Experiments rule out endogeneity of this sort because the treatment condition is administered randomly by the experimenter, and random assignment makes it impossible for the treatment to be associated with the (expected or actual) outcome. But–and this is the meat of the problem–matching methods don't truly reconstruct the conditions of an experiment. They make the control group look like the treatment group, but they don't make selection into these treatment random. Another way of looking at this is that we can't condition our matching procedure on the outcome variable, the way we would need to if we wanted to account for selection on the treatment on the basis of expected outcomes.
If you don't believe that, you can create a simulated endogenous data set and use matching methods on it. It won't recover the correct relationship (or, rather, it recovers the correlation between the two endogenous variables without parsing the causal arrows between the two).
And thus we return to my beef: I don't like calling matching a “causal inference” method. Any causal inferences derived from a matching procedure are dependent upon assumptions: among other things, we must assume that we have a sufficient list of confounders and that the relationship only flows in one direction. These assumptions are not necessary for causal inference in an experiment, where as long as we do our jobs right we can confidently state that a treatment causes an outcome (in Pearl's sense). And we can even empirically verify that we did our experiment correctly (e.g., that assigment was truly random, and that the experimental sample was representative in the population) in a way that we simply can't verify the assumptions necessary for matching methods to work.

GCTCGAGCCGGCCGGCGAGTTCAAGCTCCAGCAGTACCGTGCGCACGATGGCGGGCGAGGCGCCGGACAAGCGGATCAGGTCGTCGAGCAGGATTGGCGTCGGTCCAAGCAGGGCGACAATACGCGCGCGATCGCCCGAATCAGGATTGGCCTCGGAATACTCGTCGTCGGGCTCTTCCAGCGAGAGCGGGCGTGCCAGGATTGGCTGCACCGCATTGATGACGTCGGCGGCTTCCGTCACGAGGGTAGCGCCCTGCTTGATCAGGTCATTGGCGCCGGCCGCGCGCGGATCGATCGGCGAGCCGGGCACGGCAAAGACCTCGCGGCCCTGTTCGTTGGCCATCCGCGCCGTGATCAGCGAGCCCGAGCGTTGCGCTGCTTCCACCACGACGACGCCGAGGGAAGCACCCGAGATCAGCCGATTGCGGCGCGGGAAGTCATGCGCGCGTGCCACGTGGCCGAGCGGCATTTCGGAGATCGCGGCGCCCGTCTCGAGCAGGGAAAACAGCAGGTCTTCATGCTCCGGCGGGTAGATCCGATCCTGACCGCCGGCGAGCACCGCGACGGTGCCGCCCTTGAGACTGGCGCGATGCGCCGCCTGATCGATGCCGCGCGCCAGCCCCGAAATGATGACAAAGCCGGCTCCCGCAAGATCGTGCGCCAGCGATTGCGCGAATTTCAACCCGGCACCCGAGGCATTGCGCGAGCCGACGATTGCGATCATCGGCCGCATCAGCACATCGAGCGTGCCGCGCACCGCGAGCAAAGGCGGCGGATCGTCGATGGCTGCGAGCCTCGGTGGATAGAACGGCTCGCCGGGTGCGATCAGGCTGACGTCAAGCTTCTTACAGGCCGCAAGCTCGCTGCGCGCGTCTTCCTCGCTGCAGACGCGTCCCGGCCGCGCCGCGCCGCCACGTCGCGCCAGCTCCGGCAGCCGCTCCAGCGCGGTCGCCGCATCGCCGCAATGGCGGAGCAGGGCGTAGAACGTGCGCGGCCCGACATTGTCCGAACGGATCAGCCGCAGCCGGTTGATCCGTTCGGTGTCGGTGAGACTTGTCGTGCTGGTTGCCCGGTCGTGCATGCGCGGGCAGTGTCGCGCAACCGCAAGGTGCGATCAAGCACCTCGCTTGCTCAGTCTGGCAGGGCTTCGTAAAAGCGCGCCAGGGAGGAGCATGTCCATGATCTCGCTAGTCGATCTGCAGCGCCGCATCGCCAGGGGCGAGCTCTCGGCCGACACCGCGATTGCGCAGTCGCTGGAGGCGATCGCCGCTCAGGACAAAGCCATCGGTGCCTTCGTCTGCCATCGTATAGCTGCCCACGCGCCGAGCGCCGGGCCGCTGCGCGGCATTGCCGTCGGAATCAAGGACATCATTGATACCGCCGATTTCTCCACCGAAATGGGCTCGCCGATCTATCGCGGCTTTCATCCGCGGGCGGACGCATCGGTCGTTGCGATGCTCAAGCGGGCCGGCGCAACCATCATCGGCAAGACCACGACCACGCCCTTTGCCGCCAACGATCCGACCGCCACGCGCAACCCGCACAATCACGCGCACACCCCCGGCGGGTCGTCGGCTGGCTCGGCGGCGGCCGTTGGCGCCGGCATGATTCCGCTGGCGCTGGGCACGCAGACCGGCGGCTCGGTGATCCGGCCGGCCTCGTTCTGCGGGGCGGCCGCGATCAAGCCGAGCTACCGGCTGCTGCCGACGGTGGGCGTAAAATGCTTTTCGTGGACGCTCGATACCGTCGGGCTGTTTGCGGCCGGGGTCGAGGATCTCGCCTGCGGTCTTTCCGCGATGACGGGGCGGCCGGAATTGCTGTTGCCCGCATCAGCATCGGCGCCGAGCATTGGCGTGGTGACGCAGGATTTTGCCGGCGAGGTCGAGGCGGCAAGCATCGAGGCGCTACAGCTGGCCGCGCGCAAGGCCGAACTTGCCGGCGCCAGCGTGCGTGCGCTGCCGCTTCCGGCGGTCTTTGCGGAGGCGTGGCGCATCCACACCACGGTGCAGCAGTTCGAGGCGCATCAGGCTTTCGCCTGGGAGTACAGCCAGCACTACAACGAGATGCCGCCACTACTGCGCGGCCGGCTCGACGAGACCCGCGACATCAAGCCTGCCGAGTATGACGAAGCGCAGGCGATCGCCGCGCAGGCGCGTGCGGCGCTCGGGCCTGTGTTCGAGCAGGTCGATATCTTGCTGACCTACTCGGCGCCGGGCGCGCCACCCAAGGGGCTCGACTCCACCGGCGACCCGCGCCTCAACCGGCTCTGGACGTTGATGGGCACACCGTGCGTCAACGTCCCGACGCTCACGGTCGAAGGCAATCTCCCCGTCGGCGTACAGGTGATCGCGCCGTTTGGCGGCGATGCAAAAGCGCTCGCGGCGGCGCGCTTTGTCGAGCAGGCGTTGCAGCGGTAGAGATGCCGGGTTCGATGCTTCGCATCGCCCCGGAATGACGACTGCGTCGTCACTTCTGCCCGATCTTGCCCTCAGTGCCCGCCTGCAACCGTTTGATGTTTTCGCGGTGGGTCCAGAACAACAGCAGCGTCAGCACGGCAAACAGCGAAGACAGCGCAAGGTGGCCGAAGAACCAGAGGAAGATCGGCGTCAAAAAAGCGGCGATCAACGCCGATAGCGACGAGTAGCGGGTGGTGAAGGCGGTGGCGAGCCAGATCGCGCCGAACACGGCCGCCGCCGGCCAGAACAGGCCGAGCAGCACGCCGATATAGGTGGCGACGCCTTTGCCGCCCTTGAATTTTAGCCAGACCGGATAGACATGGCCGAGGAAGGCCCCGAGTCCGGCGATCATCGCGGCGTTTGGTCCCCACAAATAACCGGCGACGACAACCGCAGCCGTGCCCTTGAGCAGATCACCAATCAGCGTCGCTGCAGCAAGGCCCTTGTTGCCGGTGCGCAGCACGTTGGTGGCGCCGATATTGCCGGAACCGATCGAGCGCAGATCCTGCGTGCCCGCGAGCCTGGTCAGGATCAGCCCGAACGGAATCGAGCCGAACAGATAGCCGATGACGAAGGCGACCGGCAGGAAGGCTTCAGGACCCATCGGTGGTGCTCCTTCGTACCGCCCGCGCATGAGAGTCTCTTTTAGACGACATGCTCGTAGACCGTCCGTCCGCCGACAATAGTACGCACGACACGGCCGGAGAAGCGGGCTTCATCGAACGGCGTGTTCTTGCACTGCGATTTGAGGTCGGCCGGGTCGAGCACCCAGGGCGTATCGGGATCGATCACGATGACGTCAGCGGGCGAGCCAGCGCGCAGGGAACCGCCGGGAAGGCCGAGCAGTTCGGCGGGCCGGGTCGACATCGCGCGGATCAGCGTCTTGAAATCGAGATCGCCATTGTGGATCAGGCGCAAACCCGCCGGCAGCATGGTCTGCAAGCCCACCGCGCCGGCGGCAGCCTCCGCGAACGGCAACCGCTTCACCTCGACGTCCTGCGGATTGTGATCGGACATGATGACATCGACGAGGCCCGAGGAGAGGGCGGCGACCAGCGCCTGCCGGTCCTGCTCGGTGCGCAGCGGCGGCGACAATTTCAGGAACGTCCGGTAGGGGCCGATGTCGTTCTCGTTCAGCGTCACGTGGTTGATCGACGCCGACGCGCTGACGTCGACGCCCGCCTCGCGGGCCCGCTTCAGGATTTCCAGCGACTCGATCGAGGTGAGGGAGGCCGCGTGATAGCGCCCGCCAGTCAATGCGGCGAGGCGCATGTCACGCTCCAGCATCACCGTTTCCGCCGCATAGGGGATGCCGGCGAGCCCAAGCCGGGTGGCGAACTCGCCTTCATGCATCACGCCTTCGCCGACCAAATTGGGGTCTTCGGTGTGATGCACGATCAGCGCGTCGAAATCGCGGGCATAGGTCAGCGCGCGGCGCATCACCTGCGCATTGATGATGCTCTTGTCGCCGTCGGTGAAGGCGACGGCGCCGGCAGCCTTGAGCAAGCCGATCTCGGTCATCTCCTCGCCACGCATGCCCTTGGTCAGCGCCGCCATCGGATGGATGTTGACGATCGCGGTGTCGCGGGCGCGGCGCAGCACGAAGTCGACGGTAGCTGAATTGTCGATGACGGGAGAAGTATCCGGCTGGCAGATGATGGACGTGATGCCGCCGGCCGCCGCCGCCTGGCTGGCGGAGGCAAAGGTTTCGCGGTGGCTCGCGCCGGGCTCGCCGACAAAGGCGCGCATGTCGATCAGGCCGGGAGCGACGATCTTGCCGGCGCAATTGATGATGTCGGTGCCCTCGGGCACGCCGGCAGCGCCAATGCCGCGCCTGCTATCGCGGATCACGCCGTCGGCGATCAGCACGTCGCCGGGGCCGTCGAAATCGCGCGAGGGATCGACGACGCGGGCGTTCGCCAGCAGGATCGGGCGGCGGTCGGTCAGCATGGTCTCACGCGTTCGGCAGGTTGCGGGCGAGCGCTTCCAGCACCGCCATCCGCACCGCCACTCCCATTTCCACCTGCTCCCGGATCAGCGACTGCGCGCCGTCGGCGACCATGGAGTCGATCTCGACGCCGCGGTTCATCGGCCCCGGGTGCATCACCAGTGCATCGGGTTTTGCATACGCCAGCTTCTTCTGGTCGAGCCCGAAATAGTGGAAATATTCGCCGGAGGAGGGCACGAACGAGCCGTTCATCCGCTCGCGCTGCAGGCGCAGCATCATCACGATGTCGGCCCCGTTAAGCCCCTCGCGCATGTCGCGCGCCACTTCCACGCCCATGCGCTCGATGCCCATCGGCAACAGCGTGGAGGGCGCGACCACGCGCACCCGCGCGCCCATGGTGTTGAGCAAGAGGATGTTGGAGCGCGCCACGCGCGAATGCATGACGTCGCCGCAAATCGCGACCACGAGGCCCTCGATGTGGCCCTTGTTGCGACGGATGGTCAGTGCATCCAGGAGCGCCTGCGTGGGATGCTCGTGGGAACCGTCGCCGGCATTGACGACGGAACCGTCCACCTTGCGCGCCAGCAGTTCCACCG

I don't think most people would be comfortable with calling regression a “causal inference” method, even though it is if the assumptions of the Classical Normal Linear Regression Model are met. We would think that calling it so would lull people into a false sense of security, distract them from thinking about the serious threats to inference intrinsic to any observational study, and make them overconfident about the causal import of their conclusions. Matching methods are more robust to some parametric specification issues than regression would be, but they're not immune to assumptions in a way that I would deem necessary before we could call them a “causal inference” procedure.
So I have a modest proposal. Let's stop calling matching “causal inference” and call it “matching.”
I have similar issues with labeling instrumental variables analysis and Bayesian network analysis, as causal inference procedures. Despite their great usefulness to researchers, these too depend on untestable assumptions (and might even be more fragile to specification problems than regression). But those complaints will have to wait for another day.